Delta Gamma was founded in December 1873, in Oxford, Mississippi, at the Lewis School for Girls near the University of Mississippi. The group was founded by Mary Comfort Leonard, Eva Webb Dodd and Anna Boyd Ellington.
The early growth for Delta Gamma was confined to women’s colleges in the Southern United States. But within a few years, Delta Gamma began to spread across the country. This expansion was due in part to the help of George Banta, a member of Phi Delta Theta Fraternity. Because of the assistance provided by Banta, Delta Gamma retains close historical ties with Phi Delta Theta.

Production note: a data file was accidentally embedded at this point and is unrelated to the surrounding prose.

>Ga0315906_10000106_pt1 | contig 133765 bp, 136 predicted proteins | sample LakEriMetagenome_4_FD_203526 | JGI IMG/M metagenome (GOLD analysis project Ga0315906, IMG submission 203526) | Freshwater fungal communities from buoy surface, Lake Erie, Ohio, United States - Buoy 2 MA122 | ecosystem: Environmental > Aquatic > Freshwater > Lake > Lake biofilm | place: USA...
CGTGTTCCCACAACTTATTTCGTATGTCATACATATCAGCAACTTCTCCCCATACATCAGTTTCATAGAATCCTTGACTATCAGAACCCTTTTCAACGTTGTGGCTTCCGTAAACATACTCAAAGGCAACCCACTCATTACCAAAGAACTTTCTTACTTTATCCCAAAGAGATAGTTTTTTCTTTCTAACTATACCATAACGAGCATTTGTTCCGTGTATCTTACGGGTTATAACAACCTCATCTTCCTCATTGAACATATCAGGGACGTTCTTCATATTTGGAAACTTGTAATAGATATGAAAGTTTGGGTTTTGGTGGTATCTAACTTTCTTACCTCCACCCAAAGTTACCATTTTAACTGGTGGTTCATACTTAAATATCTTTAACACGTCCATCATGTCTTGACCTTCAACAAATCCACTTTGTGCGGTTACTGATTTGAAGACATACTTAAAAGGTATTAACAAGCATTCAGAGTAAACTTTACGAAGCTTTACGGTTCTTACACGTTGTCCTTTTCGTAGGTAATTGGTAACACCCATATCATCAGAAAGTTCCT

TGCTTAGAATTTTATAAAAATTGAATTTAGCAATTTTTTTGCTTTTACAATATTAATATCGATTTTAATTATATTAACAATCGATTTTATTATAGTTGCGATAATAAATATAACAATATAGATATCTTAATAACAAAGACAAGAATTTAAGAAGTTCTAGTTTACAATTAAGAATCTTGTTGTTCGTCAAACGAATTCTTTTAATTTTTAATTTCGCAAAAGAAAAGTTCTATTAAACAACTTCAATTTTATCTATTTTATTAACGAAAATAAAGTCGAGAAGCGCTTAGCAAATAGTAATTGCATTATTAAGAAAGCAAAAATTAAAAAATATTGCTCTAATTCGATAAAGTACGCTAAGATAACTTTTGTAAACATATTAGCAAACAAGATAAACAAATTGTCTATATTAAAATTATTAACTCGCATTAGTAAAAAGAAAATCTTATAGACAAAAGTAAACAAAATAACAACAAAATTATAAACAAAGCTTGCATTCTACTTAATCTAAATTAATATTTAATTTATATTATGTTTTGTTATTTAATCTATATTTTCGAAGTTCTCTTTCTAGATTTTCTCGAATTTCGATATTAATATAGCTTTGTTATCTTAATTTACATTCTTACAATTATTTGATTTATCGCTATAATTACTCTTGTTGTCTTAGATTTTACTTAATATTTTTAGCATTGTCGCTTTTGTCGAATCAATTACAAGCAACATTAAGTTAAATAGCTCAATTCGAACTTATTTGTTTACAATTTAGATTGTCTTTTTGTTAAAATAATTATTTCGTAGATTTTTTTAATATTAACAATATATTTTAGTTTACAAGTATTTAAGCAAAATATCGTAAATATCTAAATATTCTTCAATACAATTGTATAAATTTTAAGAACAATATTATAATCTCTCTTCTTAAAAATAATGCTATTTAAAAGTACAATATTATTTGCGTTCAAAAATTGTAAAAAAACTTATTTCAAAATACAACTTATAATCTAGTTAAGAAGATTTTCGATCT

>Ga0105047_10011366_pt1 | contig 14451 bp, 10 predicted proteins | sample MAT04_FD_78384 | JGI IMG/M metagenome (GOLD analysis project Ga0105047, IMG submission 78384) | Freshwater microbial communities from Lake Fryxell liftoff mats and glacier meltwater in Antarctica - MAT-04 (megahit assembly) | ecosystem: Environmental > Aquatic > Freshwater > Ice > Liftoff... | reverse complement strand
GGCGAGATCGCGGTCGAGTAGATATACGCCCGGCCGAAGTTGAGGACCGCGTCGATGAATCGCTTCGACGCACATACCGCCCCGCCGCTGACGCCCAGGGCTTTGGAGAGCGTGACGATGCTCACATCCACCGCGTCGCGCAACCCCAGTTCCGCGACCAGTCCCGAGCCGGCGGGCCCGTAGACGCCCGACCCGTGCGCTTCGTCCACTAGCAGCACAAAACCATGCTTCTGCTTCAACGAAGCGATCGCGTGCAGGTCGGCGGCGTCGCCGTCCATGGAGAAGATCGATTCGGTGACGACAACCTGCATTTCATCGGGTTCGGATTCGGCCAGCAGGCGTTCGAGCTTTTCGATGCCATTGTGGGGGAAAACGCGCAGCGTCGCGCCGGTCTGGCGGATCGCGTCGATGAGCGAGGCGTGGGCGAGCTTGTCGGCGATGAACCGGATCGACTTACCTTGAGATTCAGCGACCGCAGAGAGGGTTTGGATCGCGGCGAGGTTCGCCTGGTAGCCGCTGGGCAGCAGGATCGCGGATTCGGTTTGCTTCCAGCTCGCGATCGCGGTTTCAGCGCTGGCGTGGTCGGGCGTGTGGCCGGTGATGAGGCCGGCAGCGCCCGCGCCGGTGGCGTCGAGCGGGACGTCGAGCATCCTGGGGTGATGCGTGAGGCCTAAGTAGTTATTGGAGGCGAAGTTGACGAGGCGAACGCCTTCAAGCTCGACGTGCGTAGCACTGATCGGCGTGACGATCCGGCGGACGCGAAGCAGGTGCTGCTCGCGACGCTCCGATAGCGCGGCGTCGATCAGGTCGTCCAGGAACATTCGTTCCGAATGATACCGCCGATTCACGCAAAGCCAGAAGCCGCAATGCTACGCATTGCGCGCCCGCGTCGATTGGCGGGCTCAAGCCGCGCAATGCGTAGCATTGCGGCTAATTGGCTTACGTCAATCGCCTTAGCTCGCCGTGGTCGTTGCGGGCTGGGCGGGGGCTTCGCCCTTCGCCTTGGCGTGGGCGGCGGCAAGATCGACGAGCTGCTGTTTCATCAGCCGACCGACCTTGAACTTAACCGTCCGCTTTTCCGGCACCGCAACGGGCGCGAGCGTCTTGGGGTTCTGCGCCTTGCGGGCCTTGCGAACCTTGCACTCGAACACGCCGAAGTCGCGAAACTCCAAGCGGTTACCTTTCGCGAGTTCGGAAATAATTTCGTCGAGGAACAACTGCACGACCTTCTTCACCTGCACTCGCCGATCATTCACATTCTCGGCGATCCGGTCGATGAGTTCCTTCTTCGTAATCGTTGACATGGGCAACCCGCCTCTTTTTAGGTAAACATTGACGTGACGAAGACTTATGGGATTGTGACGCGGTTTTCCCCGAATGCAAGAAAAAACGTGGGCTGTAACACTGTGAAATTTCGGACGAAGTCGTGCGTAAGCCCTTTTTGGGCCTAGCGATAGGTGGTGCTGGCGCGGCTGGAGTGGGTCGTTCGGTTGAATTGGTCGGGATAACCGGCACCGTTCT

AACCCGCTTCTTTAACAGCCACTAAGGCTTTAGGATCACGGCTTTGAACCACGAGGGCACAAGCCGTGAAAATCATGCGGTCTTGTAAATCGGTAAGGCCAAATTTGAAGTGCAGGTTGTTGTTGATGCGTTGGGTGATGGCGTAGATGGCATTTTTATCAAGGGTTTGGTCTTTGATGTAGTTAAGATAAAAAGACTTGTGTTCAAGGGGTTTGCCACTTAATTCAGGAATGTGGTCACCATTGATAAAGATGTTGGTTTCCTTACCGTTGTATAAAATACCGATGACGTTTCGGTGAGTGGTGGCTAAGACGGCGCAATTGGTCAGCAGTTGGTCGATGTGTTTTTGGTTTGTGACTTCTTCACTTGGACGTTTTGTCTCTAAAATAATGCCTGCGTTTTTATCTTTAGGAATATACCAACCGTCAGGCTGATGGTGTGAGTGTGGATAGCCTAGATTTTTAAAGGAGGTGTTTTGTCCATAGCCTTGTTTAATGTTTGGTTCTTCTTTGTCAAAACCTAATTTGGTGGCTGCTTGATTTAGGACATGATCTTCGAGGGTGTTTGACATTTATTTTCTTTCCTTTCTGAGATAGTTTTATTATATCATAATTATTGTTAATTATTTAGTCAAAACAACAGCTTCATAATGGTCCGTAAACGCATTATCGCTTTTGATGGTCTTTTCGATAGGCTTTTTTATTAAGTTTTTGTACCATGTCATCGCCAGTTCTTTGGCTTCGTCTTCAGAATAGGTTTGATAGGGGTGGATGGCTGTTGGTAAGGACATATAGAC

The badge of Delta Gamma is a golden anchor and Delta Gamma’s motto is “Do Good,” and its flower is the cream rose.
Delta Gamma’s philanthropic focus is on service for sight. Delta Gammas have funded genetic research, low-vision adaptive devices, tapes, Braille books and hundreds of life-enhancing programs. Delta Gamma also has sponsored city service centers for the visually impaired and schools for the blind.
Delta Gamma was one of seven charter members of the National Panhellenic Conference when the first inter-sorority meeting was held in Boston in 1891. Today, Delta Gamma has 146 collegiate chapters in the United States and Canada as well as 230 alumnae groups in the United States, Canada and England.
— John Cofield